On Friday, national unemployment was reported at 9.8 percent with a loss of more than 260,000 jobs, leaving a staggering 15.1 million Americans out of work — a downside surprise to analysts who were expecting a better result for September.
The Dow Jones, which had been on a streak so hot since March that some had begun saying it reflected a new bull market, sagged hundreds of points lower on the week.
And car sales, which had surged during the government’s Cash for Clunkers program in August, hit the brakes in September as the annualized selling dropped from 14.1 million to just 9.22 million in September.
All that’s enough to convince some observers that the economic recovery is faltering and could be heading for a “double dip” recession. And that would mean the recent green shoots of recovery turn out to be just a pause in a much longer economic slide.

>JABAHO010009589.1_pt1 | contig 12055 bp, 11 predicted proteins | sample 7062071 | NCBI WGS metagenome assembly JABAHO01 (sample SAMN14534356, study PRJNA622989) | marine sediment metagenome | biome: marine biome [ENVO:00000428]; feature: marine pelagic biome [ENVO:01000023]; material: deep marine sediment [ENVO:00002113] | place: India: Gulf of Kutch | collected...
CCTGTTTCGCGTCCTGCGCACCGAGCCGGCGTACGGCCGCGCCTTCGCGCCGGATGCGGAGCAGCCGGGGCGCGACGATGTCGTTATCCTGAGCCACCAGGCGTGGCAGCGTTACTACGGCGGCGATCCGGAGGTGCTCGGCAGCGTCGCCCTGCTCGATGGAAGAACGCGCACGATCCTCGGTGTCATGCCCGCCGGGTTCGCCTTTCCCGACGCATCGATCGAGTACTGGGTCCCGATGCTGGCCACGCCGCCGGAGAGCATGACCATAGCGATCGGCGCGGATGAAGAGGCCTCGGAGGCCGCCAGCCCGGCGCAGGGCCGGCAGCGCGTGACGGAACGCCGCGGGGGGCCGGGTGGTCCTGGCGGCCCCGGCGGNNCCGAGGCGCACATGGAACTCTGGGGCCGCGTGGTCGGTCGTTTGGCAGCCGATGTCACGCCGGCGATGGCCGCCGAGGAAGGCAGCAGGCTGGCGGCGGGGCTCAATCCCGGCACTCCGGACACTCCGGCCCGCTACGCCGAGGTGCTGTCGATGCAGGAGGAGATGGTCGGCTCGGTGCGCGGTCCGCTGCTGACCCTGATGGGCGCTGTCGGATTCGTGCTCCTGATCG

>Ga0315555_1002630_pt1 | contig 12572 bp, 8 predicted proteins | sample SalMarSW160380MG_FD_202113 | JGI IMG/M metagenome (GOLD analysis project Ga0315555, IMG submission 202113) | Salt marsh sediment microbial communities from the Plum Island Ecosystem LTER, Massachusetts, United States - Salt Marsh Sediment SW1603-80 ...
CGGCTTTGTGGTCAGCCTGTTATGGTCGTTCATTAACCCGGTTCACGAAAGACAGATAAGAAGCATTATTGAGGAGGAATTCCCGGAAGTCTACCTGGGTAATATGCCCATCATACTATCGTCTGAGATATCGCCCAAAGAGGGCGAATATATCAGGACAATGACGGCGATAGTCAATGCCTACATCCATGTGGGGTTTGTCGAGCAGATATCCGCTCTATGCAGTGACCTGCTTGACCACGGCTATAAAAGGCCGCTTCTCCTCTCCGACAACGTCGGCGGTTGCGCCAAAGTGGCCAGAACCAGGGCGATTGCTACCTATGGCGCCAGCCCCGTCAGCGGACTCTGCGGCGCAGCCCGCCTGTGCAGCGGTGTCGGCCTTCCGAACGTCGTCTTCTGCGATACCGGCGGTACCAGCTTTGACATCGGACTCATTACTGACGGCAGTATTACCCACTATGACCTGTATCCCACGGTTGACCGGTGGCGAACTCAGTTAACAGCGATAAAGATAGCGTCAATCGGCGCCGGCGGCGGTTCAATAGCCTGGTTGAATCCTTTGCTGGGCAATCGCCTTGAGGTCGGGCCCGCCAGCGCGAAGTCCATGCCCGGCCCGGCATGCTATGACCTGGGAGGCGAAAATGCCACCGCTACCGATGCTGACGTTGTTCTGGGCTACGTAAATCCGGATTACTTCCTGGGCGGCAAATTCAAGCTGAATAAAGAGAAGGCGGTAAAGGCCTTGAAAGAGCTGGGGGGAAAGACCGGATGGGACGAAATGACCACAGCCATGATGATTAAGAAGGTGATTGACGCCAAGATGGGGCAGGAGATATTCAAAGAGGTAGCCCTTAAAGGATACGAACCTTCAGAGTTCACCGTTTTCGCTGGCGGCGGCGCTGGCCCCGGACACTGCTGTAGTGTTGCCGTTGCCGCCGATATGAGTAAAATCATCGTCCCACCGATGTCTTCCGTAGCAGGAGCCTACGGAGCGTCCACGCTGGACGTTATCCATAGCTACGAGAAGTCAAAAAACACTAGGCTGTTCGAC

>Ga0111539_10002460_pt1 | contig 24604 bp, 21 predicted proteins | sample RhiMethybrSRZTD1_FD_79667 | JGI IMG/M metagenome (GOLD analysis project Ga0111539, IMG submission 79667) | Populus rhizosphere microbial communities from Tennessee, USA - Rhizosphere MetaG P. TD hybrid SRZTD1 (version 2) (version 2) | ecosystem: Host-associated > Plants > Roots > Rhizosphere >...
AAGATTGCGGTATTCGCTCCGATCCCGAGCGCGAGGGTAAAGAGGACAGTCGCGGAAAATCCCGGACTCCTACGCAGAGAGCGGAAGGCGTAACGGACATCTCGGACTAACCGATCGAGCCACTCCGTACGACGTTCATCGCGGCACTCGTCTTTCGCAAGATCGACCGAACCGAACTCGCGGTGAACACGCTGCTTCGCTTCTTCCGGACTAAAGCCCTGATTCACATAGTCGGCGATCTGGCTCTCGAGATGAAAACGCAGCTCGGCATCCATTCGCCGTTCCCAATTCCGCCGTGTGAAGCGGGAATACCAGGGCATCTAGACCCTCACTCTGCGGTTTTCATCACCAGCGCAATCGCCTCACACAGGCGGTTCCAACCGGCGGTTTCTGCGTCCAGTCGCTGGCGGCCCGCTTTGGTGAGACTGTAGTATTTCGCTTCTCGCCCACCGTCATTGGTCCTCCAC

Some leading corporate executives worry there’s no economic engine available to drive growth in 2010: Technology, construction, finance — all sectors that have powered the U.S. economy out of the doldrums in the past — are flat this year.
And some boardroom denizens offer a bleak assessment: An economy that was driven by consumer overspending for years and by government overspending for the past year will have a tough time making any headway when the government support is withdrawn.